F1 – Qatar GP – Race
Marhaba, MiniFans! After a hectic sprint, the Sunday race didn’t want to stay behind. After checking the tyres again and seeing the same problems they had seen on Friday, the FIA determined that the longest stints were to be of 18 laps, including previous fast laps done on the set, no matter the kind of compound, as the three of them had the same problems even after the kerb suspected of compromising the structural integrity of the tyre was modified. Adding to this, Sainz would not take part in the race after a fuel system issue that was discovered in his car could not be resolved in time.
Strategy calls were changed overnight to comply with the new indications from Race Direction, as at least three stops would be performed in the best of cases, and tyre choices were scarce, leaving little margin if teams didn’t want to earn a black flag aimed at their drivers. Friday’s qualifying had given a very different grid to that for the sprint, as Verstappen regained the pace of honour, followed by both Mercedes and Red Bull, while Alonso climbed up to fourth thanks to both McLaren drivers getting laps deleted due to exceeding track limits.
Hamilton was the only one at the front that chose a risky soft among a sea of mediums, which helped him get good traction at the start, but his attempt at a double overtake over both his teammate and Verstappen ended with him on the gravel and one wheel less on his car. Piastri had a front row seat to this and took his chance to overtake Alonso and Leclerc as well, who had to be more careful as they were closer to the action. The safety car was swiftly out so that the track could be cleaned and Hamilton’s car retrieved, and everyone lined up as Russell pitted for another set of tyres.
During these slowed down laps, those with softs and the drivers which had many fresh sets took the chance to change them to place their bets on the end of the race. The restart saw Verstappen easily pulling away from Piastri, setting the only gap close to a second between any two cars in the first turns. The first penalty of the race went to Hulkenberg, who had started from Sainz’s spot rather than his own, effectively jumping up two whole grid positions. Despite giving his all and setting fastest laps, Verstappen couldn’t quite shake Piastri off at the beginning, needing quite a few laps to start opening up a bigger gap, as the McLaren had managed to keep up after his mistake during the restart.
Alonso was the first from the top to pit, one lap before Leclerc’s mandatory one and Piastri’s, both of them leaving the pits in front of him. Leclerc, however, lost his position on track. Meanwhile, Russell’s comeback, fuelled by the pent up anger from the turn one incident, had managed to get him to second following an infernal race pace. Sadly, it was interrupted by a stop, as his set of tyres had reached the lap limit. Fully alone at the front, Verstappen reclaimed the fastest lap before he pitted for a second set of tyres.
After the first big set of stops, which had no incidents or problems in the pits, the race settled back into the expected order, with Verstappen leading from Piastri and Alonso. From then on, when everyone had to pit became less crystal clear and confusing, but second stops came along with hard tyres being the predominant choice, with the exception of McLaren, who preferred a tyre quicker to get up to temperature, such as the medium. By this point, having reached the halfway point of the race, a few black and white flags had come out due to exceeding track limits, while the fastest lap was being shuffled back and forth between a couple of drivers.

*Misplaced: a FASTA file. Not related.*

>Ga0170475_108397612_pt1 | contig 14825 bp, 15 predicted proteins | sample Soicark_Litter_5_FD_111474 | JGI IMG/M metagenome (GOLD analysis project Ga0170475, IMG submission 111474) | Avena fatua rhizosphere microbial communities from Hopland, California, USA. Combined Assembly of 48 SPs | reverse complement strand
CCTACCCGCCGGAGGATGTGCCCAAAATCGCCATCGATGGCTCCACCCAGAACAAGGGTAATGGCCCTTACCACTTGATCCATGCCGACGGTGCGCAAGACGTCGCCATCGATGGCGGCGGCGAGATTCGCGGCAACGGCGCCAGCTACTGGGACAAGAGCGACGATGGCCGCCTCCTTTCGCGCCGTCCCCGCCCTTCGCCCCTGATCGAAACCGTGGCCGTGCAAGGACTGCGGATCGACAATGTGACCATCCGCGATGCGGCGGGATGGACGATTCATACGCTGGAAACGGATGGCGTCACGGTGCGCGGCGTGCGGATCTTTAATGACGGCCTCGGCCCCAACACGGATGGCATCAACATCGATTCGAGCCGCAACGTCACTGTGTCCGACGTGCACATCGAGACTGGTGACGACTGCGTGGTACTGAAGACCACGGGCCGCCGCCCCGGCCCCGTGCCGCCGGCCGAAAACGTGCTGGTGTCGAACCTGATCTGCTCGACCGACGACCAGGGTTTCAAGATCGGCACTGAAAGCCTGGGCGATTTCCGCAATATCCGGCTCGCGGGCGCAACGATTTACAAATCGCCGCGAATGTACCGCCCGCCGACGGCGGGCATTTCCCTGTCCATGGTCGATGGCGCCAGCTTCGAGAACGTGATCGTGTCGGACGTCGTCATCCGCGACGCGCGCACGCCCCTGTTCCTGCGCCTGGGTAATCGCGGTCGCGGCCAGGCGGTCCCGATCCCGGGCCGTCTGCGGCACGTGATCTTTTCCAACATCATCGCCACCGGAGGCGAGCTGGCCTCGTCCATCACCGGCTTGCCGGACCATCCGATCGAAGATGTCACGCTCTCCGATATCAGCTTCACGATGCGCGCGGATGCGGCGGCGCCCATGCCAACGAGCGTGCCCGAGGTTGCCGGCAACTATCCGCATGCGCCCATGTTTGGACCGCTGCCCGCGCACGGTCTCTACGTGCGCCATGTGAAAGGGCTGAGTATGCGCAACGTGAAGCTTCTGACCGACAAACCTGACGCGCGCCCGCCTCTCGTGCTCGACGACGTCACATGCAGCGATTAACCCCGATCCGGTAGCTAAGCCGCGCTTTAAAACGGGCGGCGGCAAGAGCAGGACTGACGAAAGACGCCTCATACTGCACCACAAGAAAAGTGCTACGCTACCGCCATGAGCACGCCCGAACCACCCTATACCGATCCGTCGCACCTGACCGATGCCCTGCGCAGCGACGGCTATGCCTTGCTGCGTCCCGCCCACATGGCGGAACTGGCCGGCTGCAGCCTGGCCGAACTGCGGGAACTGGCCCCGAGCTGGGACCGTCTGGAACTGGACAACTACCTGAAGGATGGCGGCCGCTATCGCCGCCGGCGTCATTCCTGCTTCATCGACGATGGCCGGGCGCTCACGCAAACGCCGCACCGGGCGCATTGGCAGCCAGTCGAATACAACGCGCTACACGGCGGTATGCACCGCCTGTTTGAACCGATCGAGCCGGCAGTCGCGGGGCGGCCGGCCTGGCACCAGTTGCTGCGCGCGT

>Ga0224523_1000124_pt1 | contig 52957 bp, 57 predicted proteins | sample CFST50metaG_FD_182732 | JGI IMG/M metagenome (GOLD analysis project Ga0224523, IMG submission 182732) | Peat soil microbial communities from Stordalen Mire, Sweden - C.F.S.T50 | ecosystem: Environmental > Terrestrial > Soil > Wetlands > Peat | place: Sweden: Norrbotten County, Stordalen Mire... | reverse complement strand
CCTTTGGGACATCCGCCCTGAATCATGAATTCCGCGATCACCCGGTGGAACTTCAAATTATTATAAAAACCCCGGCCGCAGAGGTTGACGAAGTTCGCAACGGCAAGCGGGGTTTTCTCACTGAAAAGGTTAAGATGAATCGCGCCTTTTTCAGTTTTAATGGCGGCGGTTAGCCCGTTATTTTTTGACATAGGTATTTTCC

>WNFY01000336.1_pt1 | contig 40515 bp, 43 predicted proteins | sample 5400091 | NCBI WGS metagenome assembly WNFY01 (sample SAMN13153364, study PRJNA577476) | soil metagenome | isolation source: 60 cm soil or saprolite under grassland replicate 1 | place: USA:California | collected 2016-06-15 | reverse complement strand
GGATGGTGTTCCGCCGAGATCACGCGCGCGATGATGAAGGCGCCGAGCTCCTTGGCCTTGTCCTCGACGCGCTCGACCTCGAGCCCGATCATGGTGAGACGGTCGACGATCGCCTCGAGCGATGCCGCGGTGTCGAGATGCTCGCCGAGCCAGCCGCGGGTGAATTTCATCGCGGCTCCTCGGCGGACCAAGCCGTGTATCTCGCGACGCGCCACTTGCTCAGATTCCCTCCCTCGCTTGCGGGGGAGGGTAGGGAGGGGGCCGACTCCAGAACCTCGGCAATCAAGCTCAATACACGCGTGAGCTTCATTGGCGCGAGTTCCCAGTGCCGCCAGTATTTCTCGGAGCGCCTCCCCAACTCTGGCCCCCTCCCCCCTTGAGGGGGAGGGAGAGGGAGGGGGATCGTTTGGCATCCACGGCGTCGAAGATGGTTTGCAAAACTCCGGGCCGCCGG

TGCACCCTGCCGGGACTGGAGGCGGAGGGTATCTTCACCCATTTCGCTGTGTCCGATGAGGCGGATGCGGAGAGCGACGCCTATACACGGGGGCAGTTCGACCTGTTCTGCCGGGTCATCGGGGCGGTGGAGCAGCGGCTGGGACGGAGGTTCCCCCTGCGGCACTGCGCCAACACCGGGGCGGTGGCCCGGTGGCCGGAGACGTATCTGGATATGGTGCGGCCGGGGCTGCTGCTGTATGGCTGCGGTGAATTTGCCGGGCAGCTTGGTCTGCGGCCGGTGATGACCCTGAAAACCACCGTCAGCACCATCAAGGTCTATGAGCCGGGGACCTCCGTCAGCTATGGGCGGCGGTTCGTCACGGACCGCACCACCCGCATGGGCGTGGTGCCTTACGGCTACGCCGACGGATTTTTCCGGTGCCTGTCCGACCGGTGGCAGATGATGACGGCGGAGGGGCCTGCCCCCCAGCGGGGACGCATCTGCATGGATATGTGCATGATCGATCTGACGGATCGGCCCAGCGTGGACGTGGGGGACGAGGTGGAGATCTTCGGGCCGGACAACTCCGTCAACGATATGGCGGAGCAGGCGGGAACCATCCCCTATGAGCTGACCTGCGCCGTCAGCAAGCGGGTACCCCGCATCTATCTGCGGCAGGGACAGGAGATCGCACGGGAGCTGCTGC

Russell’s third stop dropped him behind Alonso and Zhou, but after Alonso was forced to take a trip through the gravel trap, the rivalry was set aside as he dropped behind Leclerc. The British driver’s aim was then shifted to the McLarens in front of him, but his efforts would only serve him to get a bigger gap behind him, as he’d have to do a fourth stop, unlike the papaya cars. In a completely different set of problems, Pérez got his second 5-second penalty for exceeding track limits, which didn’t make his team happy, but he wasn’t the only one facing this problem.
The last stops for the front runners were witnesses to them fitting hards for the last stint as McLaren instructed their drivers to keep positions, something that didn’t exactly make Norris happy, as he was virtually in third while waiting for Russell’s last stop. The British man was just one of the drivers feeling the heat, moving his hands out of the cockpit in the straight and opening up his visor in the pitlane. Adding to this was Sargeant’s retirement due to not feeling well as the team reassured him it was okay to tap out and Alonso’s complaints of the heat at the bottom of the cockpit as the two most notable events.
The last five laps kicked off with Russell getting a set of softs, which wouldn’t be enough to kill the seventeen-second gap to the McLarens and he rather lost many seconds to Leclerc, who was chomping off a lot of time that wouldn’t quite be enough to get to him, and Verstappen fitting fresh hards with a tiny hiccup in his stop that cost him two extra seconds due to a stubborn front left tyre. However, and as expected, it didn’t hinder him in his quest to yet another victory, closely followed by Piastri and Norris.
After structural integrity problems plagued the tyres on Friday, the modifications made on the kerb they suspected to be the main culprit didn’t fix the issues, so a maximum number of laps per set was decreed as the solution, forcing a minimum of three stops. This, contrary to what many thought, didn’t translate into errors in the pitlane, with all stops going swift and without errors save for a small, unexpected time loss for Red Bull. Despite all the hurdles set in the way, the race ran almost as normal, with Verstappen celebrating his third straight title with a brand new win.